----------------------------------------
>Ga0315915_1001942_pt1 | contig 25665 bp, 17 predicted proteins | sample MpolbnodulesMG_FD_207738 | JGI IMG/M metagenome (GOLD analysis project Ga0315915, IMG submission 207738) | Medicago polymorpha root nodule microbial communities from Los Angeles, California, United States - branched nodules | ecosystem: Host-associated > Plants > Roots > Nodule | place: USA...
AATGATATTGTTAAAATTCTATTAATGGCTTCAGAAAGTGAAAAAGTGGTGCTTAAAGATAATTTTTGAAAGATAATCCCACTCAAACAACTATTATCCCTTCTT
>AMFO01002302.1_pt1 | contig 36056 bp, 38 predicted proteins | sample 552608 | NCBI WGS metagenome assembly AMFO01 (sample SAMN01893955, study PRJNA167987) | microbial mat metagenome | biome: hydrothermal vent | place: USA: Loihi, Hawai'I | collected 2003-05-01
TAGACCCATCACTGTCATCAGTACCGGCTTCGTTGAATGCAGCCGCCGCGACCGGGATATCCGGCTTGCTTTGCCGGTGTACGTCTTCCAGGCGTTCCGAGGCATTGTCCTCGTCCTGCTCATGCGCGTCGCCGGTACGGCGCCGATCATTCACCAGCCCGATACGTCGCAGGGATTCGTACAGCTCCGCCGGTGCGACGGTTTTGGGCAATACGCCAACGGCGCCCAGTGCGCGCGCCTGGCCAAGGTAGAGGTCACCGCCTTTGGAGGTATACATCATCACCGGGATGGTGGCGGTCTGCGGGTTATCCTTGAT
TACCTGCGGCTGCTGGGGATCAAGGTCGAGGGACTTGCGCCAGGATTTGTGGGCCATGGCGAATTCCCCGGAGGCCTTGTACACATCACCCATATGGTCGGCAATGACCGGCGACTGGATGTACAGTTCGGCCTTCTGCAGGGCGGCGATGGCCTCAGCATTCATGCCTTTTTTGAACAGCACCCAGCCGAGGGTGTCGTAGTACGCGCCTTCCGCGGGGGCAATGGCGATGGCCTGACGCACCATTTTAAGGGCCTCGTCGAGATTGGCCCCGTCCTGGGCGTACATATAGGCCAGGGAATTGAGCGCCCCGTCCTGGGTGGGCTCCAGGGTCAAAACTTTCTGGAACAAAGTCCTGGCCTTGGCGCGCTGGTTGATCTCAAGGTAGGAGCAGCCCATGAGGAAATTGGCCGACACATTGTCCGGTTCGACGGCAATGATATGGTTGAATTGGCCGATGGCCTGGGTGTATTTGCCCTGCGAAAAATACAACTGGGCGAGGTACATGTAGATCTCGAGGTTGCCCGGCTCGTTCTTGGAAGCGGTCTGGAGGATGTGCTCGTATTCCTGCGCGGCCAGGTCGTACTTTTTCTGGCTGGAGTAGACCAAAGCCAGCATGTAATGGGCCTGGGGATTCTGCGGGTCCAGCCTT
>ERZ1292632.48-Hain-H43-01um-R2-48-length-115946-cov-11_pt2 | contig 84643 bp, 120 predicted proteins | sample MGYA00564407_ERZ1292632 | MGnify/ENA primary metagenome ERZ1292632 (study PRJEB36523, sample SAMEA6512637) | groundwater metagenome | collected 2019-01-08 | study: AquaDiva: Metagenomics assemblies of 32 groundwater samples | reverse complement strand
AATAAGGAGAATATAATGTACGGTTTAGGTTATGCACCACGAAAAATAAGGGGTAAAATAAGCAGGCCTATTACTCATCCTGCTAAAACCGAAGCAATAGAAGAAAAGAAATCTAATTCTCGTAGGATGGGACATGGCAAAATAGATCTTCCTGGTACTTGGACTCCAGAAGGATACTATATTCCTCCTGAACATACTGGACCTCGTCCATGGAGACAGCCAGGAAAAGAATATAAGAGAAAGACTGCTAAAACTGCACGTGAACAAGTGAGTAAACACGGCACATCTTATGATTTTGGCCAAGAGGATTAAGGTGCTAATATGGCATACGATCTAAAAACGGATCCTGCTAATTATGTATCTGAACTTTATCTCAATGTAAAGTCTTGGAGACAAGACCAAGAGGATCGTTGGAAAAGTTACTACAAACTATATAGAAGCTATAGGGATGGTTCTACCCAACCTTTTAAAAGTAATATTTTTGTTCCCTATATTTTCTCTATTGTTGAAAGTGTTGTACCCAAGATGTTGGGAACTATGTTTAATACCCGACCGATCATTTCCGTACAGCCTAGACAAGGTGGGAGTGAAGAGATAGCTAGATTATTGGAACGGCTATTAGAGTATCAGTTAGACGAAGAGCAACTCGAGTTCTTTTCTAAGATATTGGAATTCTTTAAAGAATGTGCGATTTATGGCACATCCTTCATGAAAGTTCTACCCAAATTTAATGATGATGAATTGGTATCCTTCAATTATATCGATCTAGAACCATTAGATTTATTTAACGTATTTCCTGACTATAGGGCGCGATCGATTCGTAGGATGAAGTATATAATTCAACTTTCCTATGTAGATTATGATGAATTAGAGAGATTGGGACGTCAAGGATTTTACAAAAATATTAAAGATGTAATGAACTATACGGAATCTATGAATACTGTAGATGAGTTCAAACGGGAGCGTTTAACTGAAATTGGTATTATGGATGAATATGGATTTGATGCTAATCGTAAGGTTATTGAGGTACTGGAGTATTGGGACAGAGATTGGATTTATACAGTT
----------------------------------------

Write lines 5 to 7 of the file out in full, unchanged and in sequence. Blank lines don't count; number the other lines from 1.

TACCTGCGGCTGCTGGGGATCAAGGTCGAGGGACTTGCGCCAGGATTTGTGGGCCATGGCGAATTCCCCGGAGGCCTTGTACACATCACCCATATGGTCGGCAATGACCGGCGACTGGATGTACAGTTCGGCCTTCTGCAGGGCGGCGATGGCCTCAGCATTCATGCCTTTTTTGAACAGCACCCAGCCGAGGGTGTCGTAGTACGCGCCTTCCGCGGGGGCAATGGCGATGGCCTGACGCACCATTTTAAGGGCCTCGTCGAGATTGGCCCCGTCCTGGGCGTACATATAGGCCAGGGAATTGAGCGCCCCGTCCTGGGTGGGCTCCAGGGTCAAAACTTTCTGGAACAAAGTCCTGGCCTTGGCGCGCTGGTTGATCTCAAGGTAGGAGCAGCCCATGAGGAAATTGGCCGACACATTGTCCGGTTCGACGGCAATGATATGGTTGAATTGGCCGATGGCCTGGGTGTATTTGCCCTGCGAAAAATACAACTGGGCGAGGTACATGTAGATCTCGAGGTTGCCCGGCTCGTTCTTGGAAGCGGTCTGGAGGATGTGCTCGTATTCCTGCGCGGCCAGGTCGTACTTTTTCTGGCTGGAGTAGACCAAAGCCAGCATGTAATGGGCCTGGGGATTCTGCGGGTCCAGCCTT
>ERZ1292632.48-Hain-H43-01um-R2-48-length-115946-cov-11_pt2 | contig 84643 bp, 120 predicted proteins | sample MGYA00564407_ERZ1292632 | MGnify/ENA primary metagenome ERZ1292632 (study PRJEB36523, sample SAMEA6512637) | groundwater metagenome | collected 2019-01-08 | study: AquaDiva: Metagenomics assemblies of 32 groundwater samples | reverse complement strand
AATAAGGAGAATATAATGTACGGTTTAGGTTATGCACCACGAAAAATAAGGGGTAAAATAAGCAGGCCTATTACTCATCCTGCTAAAACCGAAGCAATAGAAGAAAAGAAATCTAATTCTCGTAGGATGGGACATGGCAAAATAGATCTTCCTGGTACTTGGACTCCAGAAGGATACTATATTCCTCCTGAACATACTGGACCTCGTCCATGGAGACAGCCAGGAAAAGAATATAAGAGAAAGACTGCTAAAACTGCACGTGAACAAGTGAGTAAACACGGCACATCTTATGATTTTGGCCAAGAGGATTAAGGTGCTAATATGGCATACGATCTAAAAACGGATCCTGCTAATTATGTATCTGAACTTTATCTCAATGTAAAGTCTTGGAGACAAGACCAAGAGGATCGTTGGAAAAGTTACTACAAACTATATAGAAGCTATAGGGATGGTTCTACCCAACCTTTTAAAAGTAATATTTTTGTTCCCTATATTTTCTCTATTGTTGAAAGTGTTGTACCCAAGATGTTGGGAACTATGTTTAATACCCGACCGATCATTTCCGTACAGCCTAGACAAGGTGGGAGTGAAGAGATAGCTAGATTATTGGAACGGCTATTAGAGTATCAGTTAGACGAAGAGCAACTCGAGTTCTTTTCTAAGATATTGGAATTCTTTAAAGAATGTGCGATTTATGGCACATCCTTCATGAAAGTTCTACCCAAATTTAATGATGATGAATTGGTATCCTTCAATTATATCGATCTAGAACCATTAGATTTATTTAACGTATTTCCTGACTATAGGGCGCGATCGATTCGTAGGATGAAGTATATAATTCAACTTTCCTATGTAGATTATGATGAATTAGAGAGATTGGGACGTCAAGGATTTTACAAAAATATTAAAGATGTAATGAACTATACGGAATCTATGAATACTGTAGATGAGTTCAAACGGGAGCGTTTAACTGAAATTGGTATTATGGATGAATATGGATTTGATGCTAATCGTAAGGTTATTGAGGTACTGGAGTATTGGGACAGAGATTGGATTTATACAGTT